Friday, August 15, 2014

On Don Jon, Bad Feminist, & the conundrum of Internet Porn

It's been a crap week, which normally means that I take to my bed early on most nights and watch either lesbian indie movies or Nicholas Sparks' A Walk to Remember. This week along with indie lesbian films, Netflix recommended Joseph Gordon-Levitt's Don Jon to me. I like JGL so thought, why not? Ninety minutes later, I took off my headphones and said out loud, "well, that was sort of gross." Three days after and I CANNOT STOP THINKING ABOUT THIS MOVIE.

On the surface, it's a bro movie about a guy who can't have meaningful relationships because of his addiction to internet porn. There's a lot of fapping in this movie. A lot. There's also quite a few "money shots". But the thing is, and why I can't seem to shake the movie, is that I feel the same way about this film that I felt about Alissa Nutting's book Tampa and Bruce Norris' play "The Qualms". Which is to say that I feel incredibly uncomfortable. And I think that's the point.

I used to volunteer for a domestic violence hotline. I had to stop because guys kept calling during my shift, asking about DV against men, and then masturbating as I explained it. After the third time it happened, leaving me shaken and like I wanted to take a scalding shower, I gave up on hotlines. It was sad because I think there are legitimate guys who are in DV situations, but there are too many creeps who abuse the hotlines. I have heard this from friends who work on sexual violence hotlines too.

Don Jon left me feeling similar to the DV hotline. Which is perhaps why it's so masterful, because it gives every viewer of that movie the experience of that level of ick. Like Tampa, this is arguably one of the least sexual movies I've ever experienced that is thematically all about sex. At one point during Don Jon, JLG brags that he masturbated 11 times in a day—a new record. I couldn't help but laugh at the pathos of this. At the reality that this bro is expecting some sort of internet porn bozo button for his masterful fappery. And the brilliance of the movie is that Julianne Moore as a character in that movie is right there with us. She calls JLG out on the one-sidedness of porn, on why this isn't real. The entire movie leaves us asking ourselves if "all guys watch porn", what does it actually buy them?

(Side note: another reason I think this movie is sort of masterful is the absolute lack of acknowledgment in the age disparity between Julianne Moore & JLG. It's in the line of fire as an easy pot shot about "sexiness" in many ways for a movie like this and they don't ever mention it. Additionally, the way that church and absolution of sins is subtlety deconstructed throughout the film is pretty much worth the price of entry).

***

I am reading Roxane Gay's Bad Feminist. I love this collection of essays. I have long struggled with my own feminism and how I constantly fall short of what I'm sure my foremothers wanted from me. The reality is that I need Julio. He is my health insurance and the majority of the income in our home. I would survive on my day job and writing money, probably, but I couldn't support my kids on it and health insurance would be through the state.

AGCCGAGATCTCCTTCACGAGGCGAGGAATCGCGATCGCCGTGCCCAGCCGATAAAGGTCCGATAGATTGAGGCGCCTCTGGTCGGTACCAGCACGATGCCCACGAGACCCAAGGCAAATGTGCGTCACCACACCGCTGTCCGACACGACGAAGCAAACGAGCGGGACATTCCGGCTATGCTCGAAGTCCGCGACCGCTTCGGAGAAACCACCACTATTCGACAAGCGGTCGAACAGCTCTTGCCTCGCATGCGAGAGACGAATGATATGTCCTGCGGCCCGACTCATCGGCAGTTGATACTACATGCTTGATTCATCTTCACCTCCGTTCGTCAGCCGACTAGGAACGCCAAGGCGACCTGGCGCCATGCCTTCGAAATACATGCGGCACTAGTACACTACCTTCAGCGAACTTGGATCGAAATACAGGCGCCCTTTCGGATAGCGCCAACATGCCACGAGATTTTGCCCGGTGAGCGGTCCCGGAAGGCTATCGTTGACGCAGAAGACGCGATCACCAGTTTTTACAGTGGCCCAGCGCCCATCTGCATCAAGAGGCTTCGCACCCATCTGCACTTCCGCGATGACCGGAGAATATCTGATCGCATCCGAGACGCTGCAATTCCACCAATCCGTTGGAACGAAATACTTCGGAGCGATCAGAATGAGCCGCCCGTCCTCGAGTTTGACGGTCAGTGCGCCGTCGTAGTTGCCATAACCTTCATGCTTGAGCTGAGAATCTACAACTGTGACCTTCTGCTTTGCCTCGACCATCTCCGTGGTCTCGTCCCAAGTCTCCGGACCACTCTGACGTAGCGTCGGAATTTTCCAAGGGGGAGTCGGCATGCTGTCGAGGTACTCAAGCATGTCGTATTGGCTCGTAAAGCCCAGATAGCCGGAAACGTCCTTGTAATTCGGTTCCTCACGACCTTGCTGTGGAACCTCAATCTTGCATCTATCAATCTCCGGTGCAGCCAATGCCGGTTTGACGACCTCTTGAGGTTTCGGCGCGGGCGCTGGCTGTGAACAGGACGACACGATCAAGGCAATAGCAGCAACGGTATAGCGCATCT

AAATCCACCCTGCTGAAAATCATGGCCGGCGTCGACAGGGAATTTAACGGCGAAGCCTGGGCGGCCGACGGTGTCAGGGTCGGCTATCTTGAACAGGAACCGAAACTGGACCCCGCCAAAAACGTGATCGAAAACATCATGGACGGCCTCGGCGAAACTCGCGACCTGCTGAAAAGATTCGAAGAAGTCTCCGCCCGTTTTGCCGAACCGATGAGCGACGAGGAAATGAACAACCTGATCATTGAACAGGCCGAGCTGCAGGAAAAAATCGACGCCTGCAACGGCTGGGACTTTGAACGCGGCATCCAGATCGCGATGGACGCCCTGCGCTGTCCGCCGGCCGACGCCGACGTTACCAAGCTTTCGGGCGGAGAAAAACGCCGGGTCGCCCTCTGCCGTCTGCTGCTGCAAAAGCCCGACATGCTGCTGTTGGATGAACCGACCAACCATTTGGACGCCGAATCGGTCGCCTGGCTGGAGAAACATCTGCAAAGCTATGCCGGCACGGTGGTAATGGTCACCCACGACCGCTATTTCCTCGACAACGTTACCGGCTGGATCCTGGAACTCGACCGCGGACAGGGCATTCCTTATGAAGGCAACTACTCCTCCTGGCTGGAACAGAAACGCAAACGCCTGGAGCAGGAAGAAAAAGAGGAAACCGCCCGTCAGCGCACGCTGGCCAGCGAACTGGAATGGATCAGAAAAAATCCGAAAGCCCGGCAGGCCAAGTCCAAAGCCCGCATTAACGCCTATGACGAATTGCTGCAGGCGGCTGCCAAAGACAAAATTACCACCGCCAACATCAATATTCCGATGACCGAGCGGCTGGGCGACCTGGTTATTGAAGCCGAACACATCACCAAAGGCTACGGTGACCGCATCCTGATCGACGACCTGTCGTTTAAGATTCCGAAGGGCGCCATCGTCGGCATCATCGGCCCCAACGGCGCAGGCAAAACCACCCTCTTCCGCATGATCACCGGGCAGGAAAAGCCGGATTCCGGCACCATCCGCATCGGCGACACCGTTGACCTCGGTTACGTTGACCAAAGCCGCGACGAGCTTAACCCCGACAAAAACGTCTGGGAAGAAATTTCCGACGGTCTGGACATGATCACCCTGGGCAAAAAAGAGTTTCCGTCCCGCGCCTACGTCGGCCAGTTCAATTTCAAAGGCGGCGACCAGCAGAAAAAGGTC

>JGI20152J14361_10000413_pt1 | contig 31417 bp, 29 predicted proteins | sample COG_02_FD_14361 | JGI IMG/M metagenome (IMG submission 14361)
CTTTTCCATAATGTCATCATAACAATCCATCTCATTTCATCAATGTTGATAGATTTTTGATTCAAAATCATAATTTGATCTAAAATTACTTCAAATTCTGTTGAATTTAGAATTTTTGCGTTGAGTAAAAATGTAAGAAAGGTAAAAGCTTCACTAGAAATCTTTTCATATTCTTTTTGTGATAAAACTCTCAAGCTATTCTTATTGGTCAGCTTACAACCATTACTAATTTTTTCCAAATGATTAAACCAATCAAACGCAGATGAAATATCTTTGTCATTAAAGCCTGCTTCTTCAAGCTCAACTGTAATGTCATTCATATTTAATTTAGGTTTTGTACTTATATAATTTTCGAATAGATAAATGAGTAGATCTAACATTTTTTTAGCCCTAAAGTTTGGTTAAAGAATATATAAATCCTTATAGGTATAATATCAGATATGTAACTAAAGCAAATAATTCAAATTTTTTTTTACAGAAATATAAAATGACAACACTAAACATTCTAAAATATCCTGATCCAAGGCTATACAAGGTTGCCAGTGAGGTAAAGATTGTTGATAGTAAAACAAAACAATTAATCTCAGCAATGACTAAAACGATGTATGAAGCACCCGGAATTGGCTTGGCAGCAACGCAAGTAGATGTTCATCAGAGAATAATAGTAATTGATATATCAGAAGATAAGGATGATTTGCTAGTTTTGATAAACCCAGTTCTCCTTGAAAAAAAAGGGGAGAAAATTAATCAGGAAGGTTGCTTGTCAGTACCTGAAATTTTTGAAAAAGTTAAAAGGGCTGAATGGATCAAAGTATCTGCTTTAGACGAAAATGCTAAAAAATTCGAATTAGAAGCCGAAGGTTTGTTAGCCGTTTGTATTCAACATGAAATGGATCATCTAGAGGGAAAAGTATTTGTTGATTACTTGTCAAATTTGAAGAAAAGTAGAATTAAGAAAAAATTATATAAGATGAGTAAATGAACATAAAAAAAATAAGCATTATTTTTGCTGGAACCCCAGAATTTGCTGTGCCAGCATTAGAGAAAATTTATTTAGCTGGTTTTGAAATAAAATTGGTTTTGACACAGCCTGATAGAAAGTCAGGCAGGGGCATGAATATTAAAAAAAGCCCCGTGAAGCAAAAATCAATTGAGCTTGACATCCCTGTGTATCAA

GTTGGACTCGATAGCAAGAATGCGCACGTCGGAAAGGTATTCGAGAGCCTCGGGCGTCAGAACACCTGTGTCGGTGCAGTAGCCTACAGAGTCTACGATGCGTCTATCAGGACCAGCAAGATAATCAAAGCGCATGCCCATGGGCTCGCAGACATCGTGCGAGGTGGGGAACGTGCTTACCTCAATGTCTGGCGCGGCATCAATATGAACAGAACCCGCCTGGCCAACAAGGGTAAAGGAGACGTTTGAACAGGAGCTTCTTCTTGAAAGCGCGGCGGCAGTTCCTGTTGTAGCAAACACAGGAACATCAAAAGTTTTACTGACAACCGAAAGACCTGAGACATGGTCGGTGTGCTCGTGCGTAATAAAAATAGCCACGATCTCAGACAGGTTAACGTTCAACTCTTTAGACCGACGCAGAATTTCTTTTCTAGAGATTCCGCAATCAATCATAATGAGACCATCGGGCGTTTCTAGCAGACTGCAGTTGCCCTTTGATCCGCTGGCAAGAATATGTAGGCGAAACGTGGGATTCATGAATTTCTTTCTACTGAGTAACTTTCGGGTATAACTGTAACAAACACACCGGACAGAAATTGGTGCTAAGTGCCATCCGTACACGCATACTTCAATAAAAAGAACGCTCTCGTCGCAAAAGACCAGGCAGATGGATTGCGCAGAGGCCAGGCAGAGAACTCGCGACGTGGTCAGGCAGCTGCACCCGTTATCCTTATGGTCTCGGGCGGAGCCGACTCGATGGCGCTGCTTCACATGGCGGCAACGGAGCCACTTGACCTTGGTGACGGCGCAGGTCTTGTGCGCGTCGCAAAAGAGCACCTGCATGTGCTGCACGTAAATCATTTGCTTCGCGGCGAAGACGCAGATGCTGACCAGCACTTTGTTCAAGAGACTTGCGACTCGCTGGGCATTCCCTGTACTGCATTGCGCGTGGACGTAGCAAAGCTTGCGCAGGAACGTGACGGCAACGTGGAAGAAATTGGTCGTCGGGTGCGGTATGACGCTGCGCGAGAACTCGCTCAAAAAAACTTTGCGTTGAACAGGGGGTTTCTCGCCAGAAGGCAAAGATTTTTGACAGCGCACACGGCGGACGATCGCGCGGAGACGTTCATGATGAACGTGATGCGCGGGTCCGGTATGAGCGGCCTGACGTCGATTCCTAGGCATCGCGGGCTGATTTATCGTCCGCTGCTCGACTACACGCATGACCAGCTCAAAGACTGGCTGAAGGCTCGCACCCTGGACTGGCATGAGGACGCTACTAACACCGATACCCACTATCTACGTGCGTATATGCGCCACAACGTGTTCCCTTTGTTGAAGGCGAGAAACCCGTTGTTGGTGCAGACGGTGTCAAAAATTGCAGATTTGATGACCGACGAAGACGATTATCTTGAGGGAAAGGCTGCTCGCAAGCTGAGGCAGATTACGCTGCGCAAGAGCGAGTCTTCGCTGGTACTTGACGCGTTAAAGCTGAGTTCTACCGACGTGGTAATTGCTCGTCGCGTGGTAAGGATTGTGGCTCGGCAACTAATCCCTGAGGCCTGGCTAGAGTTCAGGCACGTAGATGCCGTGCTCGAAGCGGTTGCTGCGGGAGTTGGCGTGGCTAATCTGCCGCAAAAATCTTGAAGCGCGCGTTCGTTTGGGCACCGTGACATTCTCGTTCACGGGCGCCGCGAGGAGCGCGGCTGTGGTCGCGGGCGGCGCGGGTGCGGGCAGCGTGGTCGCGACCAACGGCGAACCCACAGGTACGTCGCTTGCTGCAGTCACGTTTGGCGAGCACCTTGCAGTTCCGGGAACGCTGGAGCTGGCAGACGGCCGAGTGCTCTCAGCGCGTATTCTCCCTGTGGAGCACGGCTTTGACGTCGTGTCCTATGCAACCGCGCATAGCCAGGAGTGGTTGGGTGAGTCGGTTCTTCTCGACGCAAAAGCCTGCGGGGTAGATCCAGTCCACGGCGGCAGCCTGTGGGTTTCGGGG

Another reality: I edit romance novels for a living. I am proud of the books I edit. I am proud of the strides I've made in the books I've acquired. I am taking risks on new things (non-binary romance), I have a significant number of authors who are writing male/male romance, I seek out diverse characters/books. I don't acquire books that slut-shame or create romantic rivalry among women. But. The truth is that women are bottoming in most of the traditional books I edit. I wonder what Bell Hooks and Simone de Beauvoir would think of my day job.

Of all the essays in Bad Feminist, I think my favorite might be the one about Robin Thicke's "Blurred Lines". I felt this one inside of me because there are times I so very much want to be a woman who is easygoing and game for anything. I am sex-positive. I edit erotic romance novels. I watch JLG fapping. But, at the end of the day, I can't get wholly behind this easygoing appearance of mine. I have to understand it for what it is, which is a safety measure to keep me off the radar of MRAs or people who want to hurt me for my feminism.

Gay writes in her essay, "It's hard not to feel humorless, as a woman and a feminist, to recognize misogyny in so many forms, some great and some small, and know you're not imagining things. It's hard to be told to lighten up because if you lighten up any more, you're going to float the fuck away."

***

Yesterday, I gave a lecture to high school students on sexual violence for the Voices & Faces Project. Mostly, I use survivor stories (with permission of survivors) to dispel a lot of rape mythology. At the end of my speech yesterday, I opened it up to Q&A. The first question a girl asked was whether I thought advertising/media perpetuated the idea of girls wanting to be dominated by men. It was an easy answer. Of course I do. But the layers behind it are complicated and nuanced. Because I also think that a knee-jerk reaction of banning such things is futile and exacerbates a madonna/whore complex in girls who are just figuring out their own sexual agency. I think criticizing advertising for the perpetuation of rape culture is valid, but I also think that these things will not just go away. It's the Mackinnon/Dworkin argument against pornography and I never thought it would get us anywhere. 12% of the internet is now said to be porn sites. To me the solution lies in understanding that those messages exist and figuring out how you feel about them and what you want for yourself.